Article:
Crooks is the stable hand who takes care of the horses and lives by himself because he is the only black man on the ranch. Along with CandyCrooks is a character used by Steinbeck to show the effects of discrimination. This time the discrimination is based on race, and Crooks is not allowed in the bunkhouse with the white ranch hands.
Since Crooks is black, he is forced to live apart from the other white workers; clearly, racism was a part of this culture and era. Crooks was also excluded from other things at the ranch. While the rest of the workers are in town, Crooks stays behind claiming In Chapter Four, Steinbeck gives Crooks a thorough introduction, particularly in describing Crooks himself and his living quarters.
Having become accustomed to being excluded, Crooks has become a loner himself as if to accept his isolation or to have some control over it. This room was swept and fairly neat, for Crooks was a proud, aloof man.
He kept his distance and demanded that other people keep theirs. It is fitting then that Steinbeck gives Crooks his own introduction, thereby presenting him as he is in the novel: Crooks has a back ailment, a crooked spine, and he has to rub ointment on it every night.
He must deal with being a social outcast in addition to dealing with a physical ailment. Crooks is one who suffers yet perseveres. And being that he is often isolated, he suffers alone, seemingly with no hope. So it is unlike Crooks to allow Lennie and then Candy into his bunk.
And although Crooks initially criticizes Lennie and the dream of owning a farm, Crooks eventually opens up a little bit. Even Crooks, in his solitude has not lost all hope of having a better life. When Candy and Lennie talk more about the farm, Crooks reluctantly offers to help: It is fitting that in this chapter, Crooks is befriended by Lennie and Candy.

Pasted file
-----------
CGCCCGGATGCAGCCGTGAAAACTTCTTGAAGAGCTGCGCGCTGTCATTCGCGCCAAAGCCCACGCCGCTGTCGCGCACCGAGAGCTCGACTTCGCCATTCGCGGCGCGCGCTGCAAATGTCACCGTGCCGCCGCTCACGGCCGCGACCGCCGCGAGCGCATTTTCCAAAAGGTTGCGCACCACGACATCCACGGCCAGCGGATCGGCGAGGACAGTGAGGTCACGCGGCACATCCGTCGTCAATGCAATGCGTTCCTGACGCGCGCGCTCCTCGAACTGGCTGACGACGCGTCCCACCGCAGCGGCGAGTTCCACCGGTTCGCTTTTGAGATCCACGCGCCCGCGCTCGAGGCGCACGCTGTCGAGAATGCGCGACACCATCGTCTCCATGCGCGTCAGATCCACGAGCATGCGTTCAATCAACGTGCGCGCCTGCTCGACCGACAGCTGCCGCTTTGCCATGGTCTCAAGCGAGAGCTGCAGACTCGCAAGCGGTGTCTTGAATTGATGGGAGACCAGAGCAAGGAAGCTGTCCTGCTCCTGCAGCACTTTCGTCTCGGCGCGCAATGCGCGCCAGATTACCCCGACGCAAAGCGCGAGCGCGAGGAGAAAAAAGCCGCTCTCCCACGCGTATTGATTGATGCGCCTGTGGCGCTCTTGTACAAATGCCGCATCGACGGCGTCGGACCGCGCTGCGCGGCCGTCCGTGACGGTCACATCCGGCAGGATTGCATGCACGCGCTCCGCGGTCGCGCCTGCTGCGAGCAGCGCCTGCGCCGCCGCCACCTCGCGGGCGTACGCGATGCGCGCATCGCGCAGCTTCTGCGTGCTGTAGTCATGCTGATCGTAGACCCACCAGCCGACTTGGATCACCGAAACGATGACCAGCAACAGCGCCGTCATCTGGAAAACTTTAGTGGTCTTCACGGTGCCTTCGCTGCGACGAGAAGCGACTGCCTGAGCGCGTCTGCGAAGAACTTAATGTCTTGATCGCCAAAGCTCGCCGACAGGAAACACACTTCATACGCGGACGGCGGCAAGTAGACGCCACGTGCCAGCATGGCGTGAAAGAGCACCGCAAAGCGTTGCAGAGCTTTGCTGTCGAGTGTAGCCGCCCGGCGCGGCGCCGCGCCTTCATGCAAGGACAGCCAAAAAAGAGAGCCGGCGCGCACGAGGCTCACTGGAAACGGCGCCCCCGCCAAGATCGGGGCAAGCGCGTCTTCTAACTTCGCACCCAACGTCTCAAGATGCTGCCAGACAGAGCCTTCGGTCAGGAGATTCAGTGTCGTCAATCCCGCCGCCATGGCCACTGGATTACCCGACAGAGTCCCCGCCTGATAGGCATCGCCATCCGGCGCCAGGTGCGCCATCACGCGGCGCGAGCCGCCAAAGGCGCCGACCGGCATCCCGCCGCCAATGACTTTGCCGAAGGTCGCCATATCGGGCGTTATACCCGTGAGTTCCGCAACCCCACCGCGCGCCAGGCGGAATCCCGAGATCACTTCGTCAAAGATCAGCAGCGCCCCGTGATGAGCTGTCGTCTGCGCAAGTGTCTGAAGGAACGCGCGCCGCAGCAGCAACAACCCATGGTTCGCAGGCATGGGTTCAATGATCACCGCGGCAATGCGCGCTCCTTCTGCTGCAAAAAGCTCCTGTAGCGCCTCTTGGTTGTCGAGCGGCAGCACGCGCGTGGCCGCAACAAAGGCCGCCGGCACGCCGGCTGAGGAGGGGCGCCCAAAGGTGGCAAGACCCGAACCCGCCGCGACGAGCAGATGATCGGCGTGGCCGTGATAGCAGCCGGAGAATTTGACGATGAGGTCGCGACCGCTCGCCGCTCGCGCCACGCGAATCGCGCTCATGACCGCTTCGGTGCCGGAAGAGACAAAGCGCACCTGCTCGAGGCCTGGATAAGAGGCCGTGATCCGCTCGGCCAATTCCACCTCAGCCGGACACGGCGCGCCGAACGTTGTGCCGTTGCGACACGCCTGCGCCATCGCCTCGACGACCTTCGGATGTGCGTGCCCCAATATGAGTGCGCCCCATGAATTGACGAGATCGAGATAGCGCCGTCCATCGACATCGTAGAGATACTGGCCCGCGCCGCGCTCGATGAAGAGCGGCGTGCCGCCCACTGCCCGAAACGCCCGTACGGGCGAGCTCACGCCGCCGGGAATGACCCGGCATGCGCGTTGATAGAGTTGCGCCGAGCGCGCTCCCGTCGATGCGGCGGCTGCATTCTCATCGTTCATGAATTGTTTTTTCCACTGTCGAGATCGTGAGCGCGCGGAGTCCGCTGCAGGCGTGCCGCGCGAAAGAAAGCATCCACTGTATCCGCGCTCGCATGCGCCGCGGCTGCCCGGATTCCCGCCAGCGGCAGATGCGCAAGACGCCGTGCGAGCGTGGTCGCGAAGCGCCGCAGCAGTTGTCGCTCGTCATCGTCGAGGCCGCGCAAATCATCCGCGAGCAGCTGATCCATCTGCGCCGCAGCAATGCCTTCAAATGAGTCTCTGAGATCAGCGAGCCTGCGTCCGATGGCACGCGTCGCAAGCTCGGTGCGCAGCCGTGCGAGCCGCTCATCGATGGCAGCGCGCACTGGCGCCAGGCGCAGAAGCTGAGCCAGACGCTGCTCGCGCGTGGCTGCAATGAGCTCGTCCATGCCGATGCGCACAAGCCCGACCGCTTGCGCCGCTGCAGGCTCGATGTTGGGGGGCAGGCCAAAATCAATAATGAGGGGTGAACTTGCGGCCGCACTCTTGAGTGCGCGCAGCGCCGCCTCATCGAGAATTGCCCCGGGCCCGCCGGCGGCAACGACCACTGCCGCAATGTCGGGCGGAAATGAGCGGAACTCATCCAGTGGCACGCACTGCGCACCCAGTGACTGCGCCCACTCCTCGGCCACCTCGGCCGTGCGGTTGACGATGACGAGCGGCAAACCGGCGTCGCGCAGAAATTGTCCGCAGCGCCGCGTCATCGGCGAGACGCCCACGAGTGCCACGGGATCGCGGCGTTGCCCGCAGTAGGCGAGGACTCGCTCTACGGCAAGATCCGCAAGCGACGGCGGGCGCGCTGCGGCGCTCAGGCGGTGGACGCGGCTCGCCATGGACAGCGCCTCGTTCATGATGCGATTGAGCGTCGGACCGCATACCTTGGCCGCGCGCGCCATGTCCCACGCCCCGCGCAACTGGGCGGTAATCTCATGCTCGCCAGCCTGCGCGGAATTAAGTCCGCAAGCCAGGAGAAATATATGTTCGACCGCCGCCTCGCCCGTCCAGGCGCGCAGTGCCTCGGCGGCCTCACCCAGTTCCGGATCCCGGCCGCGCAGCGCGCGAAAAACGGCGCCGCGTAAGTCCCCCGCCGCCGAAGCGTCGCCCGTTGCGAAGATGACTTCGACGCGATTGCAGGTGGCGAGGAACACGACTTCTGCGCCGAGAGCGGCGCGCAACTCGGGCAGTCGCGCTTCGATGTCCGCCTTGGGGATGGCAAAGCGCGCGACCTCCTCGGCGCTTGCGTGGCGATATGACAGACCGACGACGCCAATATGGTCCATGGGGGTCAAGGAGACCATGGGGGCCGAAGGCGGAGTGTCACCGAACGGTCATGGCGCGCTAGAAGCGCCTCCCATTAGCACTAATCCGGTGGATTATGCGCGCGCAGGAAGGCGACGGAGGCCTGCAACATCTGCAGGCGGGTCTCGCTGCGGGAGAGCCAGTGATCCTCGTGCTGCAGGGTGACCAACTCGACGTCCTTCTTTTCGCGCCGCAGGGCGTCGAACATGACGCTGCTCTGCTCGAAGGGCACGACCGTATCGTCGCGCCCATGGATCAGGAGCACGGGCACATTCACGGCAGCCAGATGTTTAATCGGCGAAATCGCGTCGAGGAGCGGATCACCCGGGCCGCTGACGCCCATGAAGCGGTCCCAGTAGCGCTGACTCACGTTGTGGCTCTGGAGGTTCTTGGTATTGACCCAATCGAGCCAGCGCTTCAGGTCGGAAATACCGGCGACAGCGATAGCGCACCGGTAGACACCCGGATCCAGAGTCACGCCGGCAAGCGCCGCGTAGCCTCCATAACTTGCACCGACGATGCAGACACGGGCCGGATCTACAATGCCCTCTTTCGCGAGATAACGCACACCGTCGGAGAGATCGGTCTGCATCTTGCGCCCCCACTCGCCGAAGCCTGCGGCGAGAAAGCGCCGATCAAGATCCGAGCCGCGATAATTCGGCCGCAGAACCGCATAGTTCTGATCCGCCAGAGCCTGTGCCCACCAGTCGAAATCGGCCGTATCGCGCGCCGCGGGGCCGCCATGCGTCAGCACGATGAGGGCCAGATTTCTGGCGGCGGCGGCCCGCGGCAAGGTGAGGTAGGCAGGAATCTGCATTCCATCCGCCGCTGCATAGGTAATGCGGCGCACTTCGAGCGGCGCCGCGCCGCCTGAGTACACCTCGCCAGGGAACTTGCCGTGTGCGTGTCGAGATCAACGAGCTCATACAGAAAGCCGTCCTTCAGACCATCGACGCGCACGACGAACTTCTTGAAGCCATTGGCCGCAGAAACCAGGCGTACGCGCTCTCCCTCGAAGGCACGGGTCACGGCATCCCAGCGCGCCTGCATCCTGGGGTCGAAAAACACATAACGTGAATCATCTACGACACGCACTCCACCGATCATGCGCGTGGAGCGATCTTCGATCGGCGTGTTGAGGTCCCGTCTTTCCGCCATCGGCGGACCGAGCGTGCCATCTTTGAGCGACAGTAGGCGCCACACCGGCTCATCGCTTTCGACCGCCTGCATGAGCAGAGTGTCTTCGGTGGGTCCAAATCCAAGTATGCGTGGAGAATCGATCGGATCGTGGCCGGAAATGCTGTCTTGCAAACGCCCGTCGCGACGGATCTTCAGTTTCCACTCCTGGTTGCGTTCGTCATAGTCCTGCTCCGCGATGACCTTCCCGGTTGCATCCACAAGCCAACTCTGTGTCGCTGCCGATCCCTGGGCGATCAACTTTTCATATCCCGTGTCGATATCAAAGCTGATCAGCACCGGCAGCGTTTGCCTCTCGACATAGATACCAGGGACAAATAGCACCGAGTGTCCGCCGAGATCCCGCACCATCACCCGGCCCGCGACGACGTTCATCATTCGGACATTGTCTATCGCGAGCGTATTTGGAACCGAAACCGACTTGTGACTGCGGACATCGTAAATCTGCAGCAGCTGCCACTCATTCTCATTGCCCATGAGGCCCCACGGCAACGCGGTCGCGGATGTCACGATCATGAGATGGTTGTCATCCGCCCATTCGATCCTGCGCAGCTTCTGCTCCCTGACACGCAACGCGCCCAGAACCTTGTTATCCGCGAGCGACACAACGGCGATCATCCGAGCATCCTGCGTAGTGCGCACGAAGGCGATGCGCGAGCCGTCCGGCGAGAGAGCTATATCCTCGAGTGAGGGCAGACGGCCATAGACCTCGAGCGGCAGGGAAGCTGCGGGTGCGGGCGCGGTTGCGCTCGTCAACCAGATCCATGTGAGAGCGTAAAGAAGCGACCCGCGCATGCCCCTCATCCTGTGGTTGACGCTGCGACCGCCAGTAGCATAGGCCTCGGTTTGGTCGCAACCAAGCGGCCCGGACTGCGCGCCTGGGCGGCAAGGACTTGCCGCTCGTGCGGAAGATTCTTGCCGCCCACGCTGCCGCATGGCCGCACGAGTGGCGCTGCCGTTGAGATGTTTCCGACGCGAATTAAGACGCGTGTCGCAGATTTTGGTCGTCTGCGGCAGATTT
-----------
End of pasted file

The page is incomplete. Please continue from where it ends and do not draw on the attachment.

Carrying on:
Lennie is a social outcast because he is socially awkward. In his innocence and mental disability, he often gets into trouble, often violent trouble on account of not understanding his own strength.
Candy is the aging ranch hand, fearful that he will be too old to work in the eyes of others and therefore he feels like a potential outcast being fired in the future. All three are treated as different, "other," or unwanted in some way.
Crooks is black, Candy is old, and Lennie is mentally challenged. She later reveals to Lennie that she had dreams herself but married Curley and now finds herself stuck at a ranch with nothing to do but flirt and talk with the other ranchers. The chapter ends with Crooks rubbing ointment on his back and this symbolizes his reluctant acceptance of his role as the isolated, ailing worker on the ranch.
It is more melancholy knowing that Crooks had at least entertained the idea and hope of following George, Lennie, and Candy to a better life on a new farm, a place where he would probably not be persecuted the way he is in his current situation.Prejudice in 12 Angry Men - 12 Angry Men is about 12 men who are the jury for an 18 year old accused of murder.
The judge states in the opening scene that it is a premeditated murder in the 1st degree, if found guilty will automatically receive the death penalty. Free Essay: How does Steinbeck present the character of Crooks in Chapter 4?
Chapter 4 of the ‘Of Mice and Men’ novella introduces a character named Crooks. Crooks The stable buck at the ranch, Crooks is also the only black man in the novel. A proud and bitter man, Crooks has a cynical intelligence and a contemptuous demeanor that he uses to prevent others from inevitably excluding him because of his race.
How does Steinbeck portray the victims in ‘Of Mice and Men’, with reference to Curley’s wife, Candy & Crooks On October 29 , millions of dollars were wiped out in an event that became to be known as the Wall Street Crash. We will write a custom essay sample on How does John Steinbeck portray racism in ‘Of Mice And Men Crooks is trying to gain sympthy from lennie but lennie does not really understand what crooks is trying to say to him.
So lennie doesn’t really feel sorry for him because he doesn’t know what going on. So lennie can’t really feel sorry. Crooks and Candy are practically charity cases.
Candy lost one hand in farm machine and Crooks had his spine badly injured by a horse. At the time in which the events of the story occur, employers.